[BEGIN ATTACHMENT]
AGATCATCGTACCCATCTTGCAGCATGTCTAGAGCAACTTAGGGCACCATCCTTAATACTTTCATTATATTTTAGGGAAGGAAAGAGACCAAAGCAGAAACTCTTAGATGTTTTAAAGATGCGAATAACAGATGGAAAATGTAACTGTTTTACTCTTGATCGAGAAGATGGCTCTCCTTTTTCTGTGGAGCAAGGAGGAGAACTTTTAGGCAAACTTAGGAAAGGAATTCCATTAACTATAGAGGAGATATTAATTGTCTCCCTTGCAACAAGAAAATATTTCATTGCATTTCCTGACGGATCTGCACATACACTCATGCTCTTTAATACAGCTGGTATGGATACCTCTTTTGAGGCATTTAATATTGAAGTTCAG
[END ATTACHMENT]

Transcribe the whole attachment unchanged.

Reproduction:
AGATCATCGTACCCATCTTGCAGCATGTCTAGAGCAACTTAGGGCACCATCCTTAATACTTTCATTATATTTTAGGGAAGGAAAGAGACCAAAGCAGAAACTCTTAGATGTTTTAAAGATGCGAATAACAGATGGAAAATGTAACTGTTTTACTCTTGATCGAGAAGATGGCTCTCCTTTTTCTGTGGAGCAAGGAGGAGAACTTTTAGGCAAACTTAGGAAAGGAATTCCATTAACTATAGAGGAGATATTAATTGTCTCCCTTGCAACAAGAAAATATTTCATTGCATTTCCTGACGGATCTGCACATACACTCATGCTCTTTAATACAGCTGGTATGGATACCTCTTTTGAGGCATTTAATATTGAAGTTCAG